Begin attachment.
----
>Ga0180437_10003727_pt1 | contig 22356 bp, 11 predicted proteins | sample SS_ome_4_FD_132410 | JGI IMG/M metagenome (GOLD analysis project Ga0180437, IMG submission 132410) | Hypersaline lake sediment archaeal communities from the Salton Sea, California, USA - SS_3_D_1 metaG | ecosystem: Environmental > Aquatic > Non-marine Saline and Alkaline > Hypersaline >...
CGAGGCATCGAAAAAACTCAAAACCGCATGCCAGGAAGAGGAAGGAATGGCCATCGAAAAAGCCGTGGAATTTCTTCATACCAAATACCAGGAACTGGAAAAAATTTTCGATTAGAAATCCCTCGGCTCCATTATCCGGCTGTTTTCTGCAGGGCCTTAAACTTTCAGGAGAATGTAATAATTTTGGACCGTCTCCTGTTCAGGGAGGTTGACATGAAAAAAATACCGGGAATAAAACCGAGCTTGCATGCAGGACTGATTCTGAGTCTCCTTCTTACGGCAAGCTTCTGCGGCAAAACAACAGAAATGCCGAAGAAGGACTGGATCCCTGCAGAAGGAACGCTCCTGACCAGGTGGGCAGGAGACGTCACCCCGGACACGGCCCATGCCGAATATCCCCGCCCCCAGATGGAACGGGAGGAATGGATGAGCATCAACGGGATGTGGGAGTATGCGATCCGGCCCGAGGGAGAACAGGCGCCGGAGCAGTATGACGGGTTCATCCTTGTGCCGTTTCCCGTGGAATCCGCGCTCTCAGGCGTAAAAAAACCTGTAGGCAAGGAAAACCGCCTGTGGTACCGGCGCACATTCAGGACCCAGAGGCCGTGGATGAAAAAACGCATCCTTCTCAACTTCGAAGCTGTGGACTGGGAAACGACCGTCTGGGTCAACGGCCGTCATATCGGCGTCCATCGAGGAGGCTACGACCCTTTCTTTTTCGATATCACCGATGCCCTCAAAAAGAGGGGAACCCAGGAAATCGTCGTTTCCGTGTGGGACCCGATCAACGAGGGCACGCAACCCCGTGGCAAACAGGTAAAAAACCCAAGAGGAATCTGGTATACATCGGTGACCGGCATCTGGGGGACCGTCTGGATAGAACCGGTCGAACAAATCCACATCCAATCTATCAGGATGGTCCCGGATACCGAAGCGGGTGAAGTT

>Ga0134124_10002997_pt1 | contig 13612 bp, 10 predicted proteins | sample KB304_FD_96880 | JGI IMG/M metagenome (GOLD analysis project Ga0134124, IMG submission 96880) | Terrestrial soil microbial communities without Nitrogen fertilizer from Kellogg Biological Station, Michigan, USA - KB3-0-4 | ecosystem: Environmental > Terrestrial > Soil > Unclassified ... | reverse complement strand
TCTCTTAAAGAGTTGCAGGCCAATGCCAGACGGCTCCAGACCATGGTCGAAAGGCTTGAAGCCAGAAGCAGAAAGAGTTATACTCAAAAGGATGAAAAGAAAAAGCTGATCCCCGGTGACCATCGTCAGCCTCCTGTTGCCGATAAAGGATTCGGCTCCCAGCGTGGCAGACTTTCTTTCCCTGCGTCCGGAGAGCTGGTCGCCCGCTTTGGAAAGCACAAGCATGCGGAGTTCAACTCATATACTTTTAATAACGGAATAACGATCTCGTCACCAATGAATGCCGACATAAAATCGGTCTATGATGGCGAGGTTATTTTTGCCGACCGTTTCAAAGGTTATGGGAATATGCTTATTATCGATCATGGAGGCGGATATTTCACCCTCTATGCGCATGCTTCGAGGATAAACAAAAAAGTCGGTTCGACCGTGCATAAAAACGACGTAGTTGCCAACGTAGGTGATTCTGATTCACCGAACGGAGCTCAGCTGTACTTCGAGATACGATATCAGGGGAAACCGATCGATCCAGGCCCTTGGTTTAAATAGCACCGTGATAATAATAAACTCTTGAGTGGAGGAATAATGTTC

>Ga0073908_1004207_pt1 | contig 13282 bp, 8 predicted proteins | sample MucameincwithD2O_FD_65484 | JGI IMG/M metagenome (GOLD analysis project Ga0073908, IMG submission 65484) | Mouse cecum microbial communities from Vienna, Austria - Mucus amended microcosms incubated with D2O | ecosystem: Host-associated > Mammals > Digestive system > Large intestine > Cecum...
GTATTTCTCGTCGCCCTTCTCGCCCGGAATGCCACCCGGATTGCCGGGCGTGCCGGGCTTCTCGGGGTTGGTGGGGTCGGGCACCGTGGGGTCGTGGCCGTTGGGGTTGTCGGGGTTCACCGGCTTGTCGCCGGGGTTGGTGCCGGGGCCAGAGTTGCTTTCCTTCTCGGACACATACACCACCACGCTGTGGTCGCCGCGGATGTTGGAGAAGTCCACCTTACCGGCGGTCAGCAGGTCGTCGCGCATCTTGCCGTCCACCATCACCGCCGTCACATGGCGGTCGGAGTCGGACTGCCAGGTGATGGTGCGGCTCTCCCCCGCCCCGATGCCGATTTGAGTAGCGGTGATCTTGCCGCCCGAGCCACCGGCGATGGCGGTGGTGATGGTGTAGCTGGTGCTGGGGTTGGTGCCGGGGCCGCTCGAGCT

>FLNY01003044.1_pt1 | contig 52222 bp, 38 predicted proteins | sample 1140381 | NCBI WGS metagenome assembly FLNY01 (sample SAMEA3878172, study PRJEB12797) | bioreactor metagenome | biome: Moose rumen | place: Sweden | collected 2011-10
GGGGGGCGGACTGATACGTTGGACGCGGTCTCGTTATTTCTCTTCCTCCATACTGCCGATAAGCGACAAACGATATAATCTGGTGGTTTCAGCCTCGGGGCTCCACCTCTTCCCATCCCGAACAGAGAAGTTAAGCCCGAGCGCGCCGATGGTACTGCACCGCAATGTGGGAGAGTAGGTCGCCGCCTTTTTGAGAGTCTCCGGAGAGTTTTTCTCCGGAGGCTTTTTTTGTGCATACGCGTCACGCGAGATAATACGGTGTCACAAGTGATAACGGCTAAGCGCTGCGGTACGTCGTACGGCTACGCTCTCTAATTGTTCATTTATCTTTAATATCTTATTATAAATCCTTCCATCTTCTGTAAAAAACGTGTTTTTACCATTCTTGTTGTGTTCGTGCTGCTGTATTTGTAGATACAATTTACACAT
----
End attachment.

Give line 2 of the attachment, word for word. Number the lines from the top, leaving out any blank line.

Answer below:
CGAGGCATCGAAAAAACTCAAAACCGCATGCCAGGAAGAGGAAGGAATGGCCATCGAAAAAGCCGTGGAATTTCTTCATACCAAATACCAGGAACTGGAAAAAATTTTCGATTAGAAATCCCTCGGCTCCATTATCCGGCTGTTTTCTGCAGGGCCTTAAACTTTCAGGAGAATGTAATAATTTTGGACCGTCTCCTGTTCAGGGAGGTTGACATGAAAAAAATACCGGGAATAAAACCGAGCTTGCATGCAGGACTGATTCTGAGTCTCCTTCTTACGGCAAGCTTCTGCGGCAAAACAACAGAAATGCCGAAGAAGGACTGGATCCCTGCAGAAGGAACGCTCCTGACCAGGTGGGCAGGAGACGTCACCCCGGACACGGCCCATGCCGAATATCCCCGCCCCCAGATGGAACGGGAGGAATGGATGAGCATCAACGGGATGTGGGAGTATGCGATCCGGCCCGAGGGAGAACAGGCGCCGGAGCAGTATGACGGGTTCATCCTTGTGCCGTTTCCCGTGGAATCCGCGCTCTCAGGCGTAAAAAAACCTGTAGGCAAGGAAAACCGCCTGTGGTACCGGCGCACATTCAGGACCCAGAGGCCGTGGATGAAAAAACGCATCCTTCTCAACTTCGAAGCTGTGGACTGGGAAACGACCGTCTGGGTCAACGGCCGTCATATCGGCGTCCATCGAGGAGGCTACGACCCTTTCTTTTTCGATATCACCGATGCCCTCAAAAAGAGGGGAACCCAGGAAATCGTCGTTTCCGTGTGGGACCCGATCAACGAGGGCACGCAACCCCGTGGCAAACAGGTAAAAAACCCAAGAGGAATCTGGTATACATCGGTGACCGGCATCTGGGGGACCGTCTGGATAGAACCGGTCGAACAAATCCACATCCAATCTATCAGGATGGTCCCGGATACCGAAGCGGGTGAAGTT